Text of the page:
**spoiler alert** This book suffered from its pacing, with far too long stretches of nothing overly interesting happened. What kept it interesting was...more**spoiler alert** This book suffered from its pacing, with far too long stretches of nothing overly interesting happened. What kept it interesting was the mood it presented of an anxious clan and an overall uncertainty about the safety of the forest. Fireheart's flip-flopping moods also got on my nerves several times, with him seeming to understand situations perfectly one moment and then collapse into spitting the next (especially when it came to Tigerclaw's son). Cloudpaw's return was also awkwardly handled and much too easy, unlike Graystripe's homesickness, which made sense given the devastation of his old breeding grounds. Otherwise, characters such as Cinderpelt, Ravenpaw, Dustpelt and Cloudpaw had satisfying character development arcs. I also liked the way the ShadowClan transition was handled. Overall, this one was not as good as the previous but set up the series for a strong fifth book, I hope.(less)
**spoiler alert** I think I'm getting truly addicted to these books, and I'm not sure why. I'll chalk it up to my love of cats, but I also think that...more**spoiler alert** I think I'm getting truly addicted to these books, and I'm not sure why. I'll chalk it up to my love of cats, but I also think that the storyline has genuinely improved, and the variety of plot parallels and revelations are quite good. My biggest gripe would be the repetition of key plot events, but I suspect that's to help the younger readers. Other than that, this one had a very suitable pace and its share of enjoyable character development, especially on Bluestar's behalf.
Fireheart is a mixed bag, being both ridiculously kind and noble at times and at others being stubbornly devoted to the Code. I do like that he does suffer for his missteps though. I also like that he does struggle with his opinions. It makes me wonder about his reactions to later events of the series. I have heard about plenty through various spoilers.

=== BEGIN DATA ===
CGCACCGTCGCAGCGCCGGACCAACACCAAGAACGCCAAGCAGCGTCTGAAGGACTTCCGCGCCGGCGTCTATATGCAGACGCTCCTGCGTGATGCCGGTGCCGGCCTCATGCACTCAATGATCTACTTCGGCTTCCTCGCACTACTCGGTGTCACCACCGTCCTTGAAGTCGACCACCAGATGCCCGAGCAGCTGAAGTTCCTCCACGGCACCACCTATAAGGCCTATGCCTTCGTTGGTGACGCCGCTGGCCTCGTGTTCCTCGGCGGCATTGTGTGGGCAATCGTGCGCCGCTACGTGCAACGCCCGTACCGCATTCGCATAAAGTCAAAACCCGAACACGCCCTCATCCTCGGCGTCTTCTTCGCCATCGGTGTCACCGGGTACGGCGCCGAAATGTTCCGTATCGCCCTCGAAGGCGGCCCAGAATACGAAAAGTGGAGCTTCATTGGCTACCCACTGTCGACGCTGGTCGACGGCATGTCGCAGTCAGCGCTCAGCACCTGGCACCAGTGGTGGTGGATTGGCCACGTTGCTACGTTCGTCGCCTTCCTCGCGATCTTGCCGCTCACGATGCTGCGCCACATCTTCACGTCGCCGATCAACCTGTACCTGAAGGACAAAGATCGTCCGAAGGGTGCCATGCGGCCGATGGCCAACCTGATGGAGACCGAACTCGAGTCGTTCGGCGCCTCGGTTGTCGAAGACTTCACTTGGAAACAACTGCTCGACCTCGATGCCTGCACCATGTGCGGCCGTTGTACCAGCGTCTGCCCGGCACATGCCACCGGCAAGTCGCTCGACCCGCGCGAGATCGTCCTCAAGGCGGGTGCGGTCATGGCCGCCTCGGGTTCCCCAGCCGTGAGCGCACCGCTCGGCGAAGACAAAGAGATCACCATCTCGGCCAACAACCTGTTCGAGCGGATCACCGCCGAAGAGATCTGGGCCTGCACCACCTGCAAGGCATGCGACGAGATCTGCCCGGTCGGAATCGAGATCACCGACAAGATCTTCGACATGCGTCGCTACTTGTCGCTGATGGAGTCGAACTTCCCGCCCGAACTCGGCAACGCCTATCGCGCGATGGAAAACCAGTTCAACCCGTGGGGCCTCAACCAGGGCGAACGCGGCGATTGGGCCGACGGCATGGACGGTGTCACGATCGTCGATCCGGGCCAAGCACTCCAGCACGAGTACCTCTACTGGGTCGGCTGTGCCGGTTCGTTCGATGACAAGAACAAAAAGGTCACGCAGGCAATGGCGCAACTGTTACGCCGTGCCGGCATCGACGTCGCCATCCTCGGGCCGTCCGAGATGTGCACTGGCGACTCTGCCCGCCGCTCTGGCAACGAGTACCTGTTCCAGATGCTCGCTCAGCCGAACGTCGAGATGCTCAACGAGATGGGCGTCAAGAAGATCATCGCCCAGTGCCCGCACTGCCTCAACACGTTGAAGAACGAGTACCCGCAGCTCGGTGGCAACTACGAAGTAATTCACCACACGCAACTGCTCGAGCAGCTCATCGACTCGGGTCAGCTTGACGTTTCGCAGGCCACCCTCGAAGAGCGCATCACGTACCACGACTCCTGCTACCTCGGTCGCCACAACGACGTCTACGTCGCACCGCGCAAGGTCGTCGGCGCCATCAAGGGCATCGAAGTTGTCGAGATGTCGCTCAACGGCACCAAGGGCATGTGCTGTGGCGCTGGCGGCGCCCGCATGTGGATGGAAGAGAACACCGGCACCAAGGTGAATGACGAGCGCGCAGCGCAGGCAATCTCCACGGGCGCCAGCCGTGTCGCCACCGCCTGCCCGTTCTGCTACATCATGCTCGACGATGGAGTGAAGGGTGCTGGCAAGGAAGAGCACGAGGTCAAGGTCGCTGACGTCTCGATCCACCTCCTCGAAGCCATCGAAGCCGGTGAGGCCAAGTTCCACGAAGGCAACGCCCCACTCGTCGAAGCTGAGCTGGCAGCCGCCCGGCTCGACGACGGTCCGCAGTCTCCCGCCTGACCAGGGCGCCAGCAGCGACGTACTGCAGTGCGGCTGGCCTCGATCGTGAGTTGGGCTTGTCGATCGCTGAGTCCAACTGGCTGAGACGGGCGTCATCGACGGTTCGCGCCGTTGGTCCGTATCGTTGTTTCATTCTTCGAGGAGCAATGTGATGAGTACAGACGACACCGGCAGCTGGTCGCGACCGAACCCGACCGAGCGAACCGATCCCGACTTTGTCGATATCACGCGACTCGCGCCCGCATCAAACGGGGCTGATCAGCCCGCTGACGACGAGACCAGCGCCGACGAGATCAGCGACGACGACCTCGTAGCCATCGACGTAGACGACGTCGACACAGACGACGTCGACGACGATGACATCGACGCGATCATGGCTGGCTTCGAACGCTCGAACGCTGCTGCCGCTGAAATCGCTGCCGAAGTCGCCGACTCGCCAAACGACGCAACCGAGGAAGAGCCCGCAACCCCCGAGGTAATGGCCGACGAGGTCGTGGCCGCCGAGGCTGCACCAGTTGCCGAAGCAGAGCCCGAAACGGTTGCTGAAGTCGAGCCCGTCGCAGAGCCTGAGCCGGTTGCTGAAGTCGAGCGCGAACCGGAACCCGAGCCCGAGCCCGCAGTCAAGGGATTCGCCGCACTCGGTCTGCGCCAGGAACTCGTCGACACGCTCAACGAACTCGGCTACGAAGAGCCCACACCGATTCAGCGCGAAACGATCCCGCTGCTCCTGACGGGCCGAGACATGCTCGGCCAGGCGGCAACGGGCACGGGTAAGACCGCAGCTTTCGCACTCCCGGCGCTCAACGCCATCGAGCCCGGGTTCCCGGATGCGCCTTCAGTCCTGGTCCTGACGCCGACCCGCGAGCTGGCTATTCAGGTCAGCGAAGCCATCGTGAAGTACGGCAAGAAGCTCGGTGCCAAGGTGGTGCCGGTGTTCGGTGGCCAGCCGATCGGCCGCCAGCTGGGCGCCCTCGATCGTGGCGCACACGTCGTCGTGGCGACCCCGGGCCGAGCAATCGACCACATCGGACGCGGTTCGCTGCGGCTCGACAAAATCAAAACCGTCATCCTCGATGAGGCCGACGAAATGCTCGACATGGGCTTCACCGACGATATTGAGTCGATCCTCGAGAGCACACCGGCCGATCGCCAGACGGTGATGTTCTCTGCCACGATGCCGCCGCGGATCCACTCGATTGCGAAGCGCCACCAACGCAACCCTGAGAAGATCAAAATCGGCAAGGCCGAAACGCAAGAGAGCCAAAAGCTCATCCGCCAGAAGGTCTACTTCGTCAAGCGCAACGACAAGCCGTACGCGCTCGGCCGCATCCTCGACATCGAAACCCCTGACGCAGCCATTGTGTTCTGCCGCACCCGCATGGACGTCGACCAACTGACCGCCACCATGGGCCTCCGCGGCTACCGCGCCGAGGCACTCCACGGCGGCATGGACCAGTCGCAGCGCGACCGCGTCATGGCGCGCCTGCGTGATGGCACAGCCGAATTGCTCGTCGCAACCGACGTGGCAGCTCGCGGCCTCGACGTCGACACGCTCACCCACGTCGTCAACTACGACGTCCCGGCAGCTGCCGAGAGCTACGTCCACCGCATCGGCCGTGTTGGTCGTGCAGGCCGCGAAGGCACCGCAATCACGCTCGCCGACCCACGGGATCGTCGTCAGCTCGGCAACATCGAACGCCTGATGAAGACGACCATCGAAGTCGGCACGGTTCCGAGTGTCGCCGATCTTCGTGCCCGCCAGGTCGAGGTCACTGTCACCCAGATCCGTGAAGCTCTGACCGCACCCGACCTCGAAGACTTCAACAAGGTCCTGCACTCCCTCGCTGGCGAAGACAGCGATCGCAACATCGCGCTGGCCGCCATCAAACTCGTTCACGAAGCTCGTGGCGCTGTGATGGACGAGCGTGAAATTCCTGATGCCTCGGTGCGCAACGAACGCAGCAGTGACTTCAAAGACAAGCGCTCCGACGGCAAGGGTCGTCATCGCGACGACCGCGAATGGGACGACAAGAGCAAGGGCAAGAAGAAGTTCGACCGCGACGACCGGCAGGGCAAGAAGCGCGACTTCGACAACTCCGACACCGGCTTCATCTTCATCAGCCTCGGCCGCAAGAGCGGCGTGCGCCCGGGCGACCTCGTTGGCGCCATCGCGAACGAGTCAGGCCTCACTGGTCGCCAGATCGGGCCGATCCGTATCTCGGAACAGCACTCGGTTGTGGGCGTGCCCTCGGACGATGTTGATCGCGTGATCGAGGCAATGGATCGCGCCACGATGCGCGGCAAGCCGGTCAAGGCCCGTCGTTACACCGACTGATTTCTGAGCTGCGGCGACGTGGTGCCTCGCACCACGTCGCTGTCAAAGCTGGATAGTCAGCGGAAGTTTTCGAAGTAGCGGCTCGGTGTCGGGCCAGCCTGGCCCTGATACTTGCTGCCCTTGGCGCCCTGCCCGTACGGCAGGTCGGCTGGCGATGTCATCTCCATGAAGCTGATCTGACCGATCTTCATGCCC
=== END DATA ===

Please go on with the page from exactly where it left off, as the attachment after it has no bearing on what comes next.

But that one thing that sort of irks me about this series are the moralistic punishments for breaking the normalcy rules. Cats that breed outside their clan rarely live or their children die or some other horrible catastrophe. I can appreciate this from a dramatic narrative approach, the idea of having to live with the consequences of disobeying societal norms. But I'm not sure what the writers are trying to express as to whether these laws on interbreeding, breeding outside your cast, associating with other clans are in the right or the wrong. From the cats' perspective, it makes perfect sense. But since the writers determine the outcomes for the rule-breakers, it brings to mind what Gabi once told me about the "hammer of morality" and that just leaves a bad taste in my mouth. I would like to see an example of a rule-breaker that doesn't result in horrific consequences, outside of clan resentment and general difficulties.(less)
**spoiler alert** Much better than the first of the series, with the characters actually showing personalities instead of archetypes this time. Though...more**spoiler alert** Much better than the first of the series, with the characters actually showing personalities instead of archetypes this time. Though it's true, as Sue told me, YA writers design chapters to keep readers reading, rife with cliffhangers. I think I enjoyed this one more because there was more at stake than just one character trying to find his place with the rest. I also enjoy the new characters that were added, including Fireheart's nephew and his apprentice. I look forward to some interesting character arcs with the nephew. (less)
Meh, the ending was entirely too preachy for me and really unsatisfying. I cannot say I especially enjoyed any aspect of this book. I didn't like the...moreMeh, the ending was entirely too preachy for me and really unsatisfying. I cannot say I especially enjoyed any aspect of this book. I didn't like the merging of history with the wolves either. The whole thing felt too artistic and the story-telling was clunky. I had particular issues with the lack of genuine character development from anyone and the reliance on fate to move characters and events forward. I would have actually appreciated more behind Morgra's tale than any of the family wolves, with the exception of Larka's brother. Overall, I don't enjoy this manner of storytelling and it lacks an true engaging factors. I will not be reading the sequel. I also found the actual power of The Sight to be incredibly dull.(less)
This book was a bit derivative, although I can't really knock it since it was written for children. It didn't have any of the forbidden friendships I...moreThis book was a bit derivative, although I can't really knock it since it was written for children. It didn't have any of the forbidden friendships I was promised from later books either. I am slightly intrigued by the betrayal angle and might continue reading for that. I already borrowed the second book, and they are quick reads. I just wish the characters were more engaging.(less)